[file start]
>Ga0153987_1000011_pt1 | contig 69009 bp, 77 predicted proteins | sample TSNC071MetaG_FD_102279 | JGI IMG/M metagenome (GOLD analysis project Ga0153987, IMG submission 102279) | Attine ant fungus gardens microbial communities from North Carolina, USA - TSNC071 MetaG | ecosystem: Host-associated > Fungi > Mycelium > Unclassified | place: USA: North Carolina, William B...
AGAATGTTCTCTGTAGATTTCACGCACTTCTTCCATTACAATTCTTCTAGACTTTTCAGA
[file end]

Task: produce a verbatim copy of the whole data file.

>Ga0153987_1000011_pt1 | contig 69009 bp, 77 predicted proteins | sample TSNC071MetaG_FD_102279 | JGI IMG/M metagenome (GOLD analysis project Ga0153987, IMG submission 102279) | Attine ant fungus gardens microbial communities from North Carolina, USA - TSNC071 MetaG | ecosystem: Host-associated > Fungi > Mycelium > Unclassified | place: USA: North Carolina, William B...
AGAATGTTCTCTGTAGATTTCACGCACTTCTTCCATTACAATTCTTCTAGACTTTTCAGA